I’ll keep the desk – both physical and digital – clearer in 2020; I promise.

Jazzrausch Bigband – Dancing Wittgenstein (ACT)

In which the Roman Sladek and Leonhard Kuhn-led forty-piece big band’s 2018 self-released album gets a shiny reissue by the ACT imprint. The album found the band showcasing their distinctive flavour of acoustic jazz augmented by techno beats and authentic synth flourishes, with lyrics derived directly from the work of Austrian philosopher Ludwig Wittgenstein. It’s bonkers, but it works – honest.

The album’s finest moments arrive on the eponymous opening ten-minute piece – replete with cycles of Terry Riley motifs – and the hypnotic house pianos of ‘Continuous Dirichlet’, the latter forcing headache-inducing Googling of incomprehensible statistical theory.

Lumen Drones – Umbra (Hubro)

Umbra is the second album from Norway’s Lumen Drones, a trio of esteemed fiddle maestro Nils Økland, guitarist Per Steinar Lie, and drummer Ørjan Haaland. Lie and Haaland’s day jobs in the post-rockers The Low Frequency In Stereo provides the weighty folk-blues bedrock of the standout ‘Droneslag’, whereupon Økland’s Hardanger fiddle provides a noisy, discordant tension.

In complete contrast, the trio’s seamless interplay on ‘Etnir’ produces the album’s most serene and dreamlike piece, full of beguiling wonder and ethereal, mystical texture. Umbra was released on the inestimable Hubro label, the first of three releases in this list that I failed to review this year.

Elephant9 – Psychedelic Backfire I & II (Rune Grammofon)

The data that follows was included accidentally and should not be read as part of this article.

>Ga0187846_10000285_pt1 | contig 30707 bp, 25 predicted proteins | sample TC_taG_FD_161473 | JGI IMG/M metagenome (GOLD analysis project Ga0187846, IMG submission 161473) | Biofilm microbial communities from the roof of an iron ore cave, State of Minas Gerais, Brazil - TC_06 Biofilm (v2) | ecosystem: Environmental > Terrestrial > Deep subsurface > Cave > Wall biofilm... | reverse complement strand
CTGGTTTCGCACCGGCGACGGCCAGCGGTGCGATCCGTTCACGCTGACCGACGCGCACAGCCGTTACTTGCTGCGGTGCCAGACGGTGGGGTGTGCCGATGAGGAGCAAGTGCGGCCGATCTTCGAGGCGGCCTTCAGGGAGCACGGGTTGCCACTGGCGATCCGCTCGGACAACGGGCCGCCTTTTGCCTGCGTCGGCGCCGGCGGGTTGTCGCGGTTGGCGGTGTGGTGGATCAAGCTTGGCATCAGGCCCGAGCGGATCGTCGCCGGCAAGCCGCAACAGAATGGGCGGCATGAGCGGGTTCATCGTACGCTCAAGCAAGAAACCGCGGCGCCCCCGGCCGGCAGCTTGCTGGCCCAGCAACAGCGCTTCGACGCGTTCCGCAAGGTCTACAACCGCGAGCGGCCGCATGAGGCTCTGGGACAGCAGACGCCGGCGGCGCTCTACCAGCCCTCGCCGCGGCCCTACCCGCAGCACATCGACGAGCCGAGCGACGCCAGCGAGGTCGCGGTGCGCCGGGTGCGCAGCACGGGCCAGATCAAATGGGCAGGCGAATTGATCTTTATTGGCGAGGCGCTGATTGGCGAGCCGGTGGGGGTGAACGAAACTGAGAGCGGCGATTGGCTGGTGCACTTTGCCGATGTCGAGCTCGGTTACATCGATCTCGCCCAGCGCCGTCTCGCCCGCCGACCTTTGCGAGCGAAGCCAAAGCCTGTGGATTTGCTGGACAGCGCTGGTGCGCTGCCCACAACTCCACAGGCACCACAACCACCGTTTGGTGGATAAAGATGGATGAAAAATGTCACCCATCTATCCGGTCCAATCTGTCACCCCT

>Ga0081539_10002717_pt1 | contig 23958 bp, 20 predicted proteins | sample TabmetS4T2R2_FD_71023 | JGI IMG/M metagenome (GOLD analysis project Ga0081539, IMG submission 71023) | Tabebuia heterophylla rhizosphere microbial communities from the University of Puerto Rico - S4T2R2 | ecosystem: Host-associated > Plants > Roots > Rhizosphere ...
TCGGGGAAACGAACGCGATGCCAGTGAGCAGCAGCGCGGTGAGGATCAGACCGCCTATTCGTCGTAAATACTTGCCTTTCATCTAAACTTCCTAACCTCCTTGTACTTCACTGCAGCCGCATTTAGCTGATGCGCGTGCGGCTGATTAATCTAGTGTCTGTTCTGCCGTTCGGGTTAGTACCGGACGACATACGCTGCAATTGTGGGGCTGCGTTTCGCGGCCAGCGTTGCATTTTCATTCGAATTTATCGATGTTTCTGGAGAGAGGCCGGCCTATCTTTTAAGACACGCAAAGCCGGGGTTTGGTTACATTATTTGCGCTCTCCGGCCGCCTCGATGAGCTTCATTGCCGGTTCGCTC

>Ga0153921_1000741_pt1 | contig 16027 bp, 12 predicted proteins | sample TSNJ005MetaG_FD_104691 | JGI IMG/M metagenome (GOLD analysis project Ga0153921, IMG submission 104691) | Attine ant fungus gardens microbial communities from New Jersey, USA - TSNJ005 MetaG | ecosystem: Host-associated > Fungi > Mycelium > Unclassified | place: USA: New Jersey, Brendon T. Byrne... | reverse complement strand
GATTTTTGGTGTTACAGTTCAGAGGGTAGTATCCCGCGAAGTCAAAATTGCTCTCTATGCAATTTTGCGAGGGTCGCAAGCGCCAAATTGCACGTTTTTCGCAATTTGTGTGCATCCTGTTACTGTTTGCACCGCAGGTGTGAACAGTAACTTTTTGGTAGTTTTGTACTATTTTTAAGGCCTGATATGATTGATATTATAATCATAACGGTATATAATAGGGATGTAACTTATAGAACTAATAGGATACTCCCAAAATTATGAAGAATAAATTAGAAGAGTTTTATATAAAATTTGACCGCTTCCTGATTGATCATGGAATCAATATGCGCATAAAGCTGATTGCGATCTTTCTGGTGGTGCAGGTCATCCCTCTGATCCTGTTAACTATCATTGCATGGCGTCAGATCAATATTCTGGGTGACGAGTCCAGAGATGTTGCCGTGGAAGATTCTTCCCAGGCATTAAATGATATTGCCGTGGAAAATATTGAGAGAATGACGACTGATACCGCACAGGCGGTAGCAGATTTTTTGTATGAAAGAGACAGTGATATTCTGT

Norway jazz-rock supergroup Elephant9’s double live collection was recorded at Oslo’s Kampen Bistro in January 2019 and finds the trio of Ståle Storløkken (Hammond, Rhodes, Minimoog, Mellotron), Nicolai Hængsle (bass) and Torstein Lofthus (drums) ripping through white-hot takes of tracks from their five studio albums.

The first set features energetic re-treads of their debut album’s title track ‘Dodovoodoo’, which here seems to traverse the paper-thin frontier between Can at their most freeform Chick Corea’s Return To Forever at their most lysergic. Two versions of the evolving groove of ‘Habanera Rocket’ – one on the first set as a trio performance and one on the second augmented by Reine Fiske’s additional guitar – riff on the track’s central rhythmic shuffle, the latter featuring Fiske’s guitar prowling feistily around Storløkken’s dexterous keyboard work in a truly breathtaking duel.

Afenginn – Klingra (Tutl Records)

The work of Danish composer Kim Rafael Nyberg, Afenginn offers a distinctive take on modern classical composition that draws parallels with the work of Yann Tiersen. Tiersen’s vocal collaborator Ólavur Jákupsson can be heard across the eight pieces included here, as can The Danish String Quartet, percussionist Knut Finsrud, bassist Mikael Blak, drummer Ulrik Brohuus, the twin pianos of Teitur and Dánjal á Neystab and the mournful violin of Niels Skovmand.

To call this body of work haunting would be an understatement, with the gentle melodic washes, electronic textures and layered jazz percussion of ‘Ivin’ and the growling analogue synth-heavy coda on the towering ‘Skapanin’ having a particular resonance.

Jo Berger Myhre / Ólafur Björn Ólafsson – Lanzarote (Hubro)

Lanzarote is the second outing on Hubro for Norwegian bassist Jo Merger Myhre and keyboard / percussion guru and Jóhann Jóhannsson collaborator Ólafur Björn Ólafsson, and follows 2017’s The Third Script.

Their new album finds their simpatico approach to texture and sound augmented by resonant brass contributions from Ingi Garðar Garðarsson and Eiríkur Orri Ólafsson. The slow-build and ultimately noisy layered crescendo of ‘Atomised – All We’ve Got’, features buzzing electronics, urgent drumming and anguished horns, the whole thing sounding a lot like the end of days before collapsing into a passage of muted reflection. The tuned drums of the quiet ‘Current’ evokes comparisons with Manu Delago, its percussive core offset by Myhre’s searing double bass melodies and gentle spirals of delicate, inchoate Moog.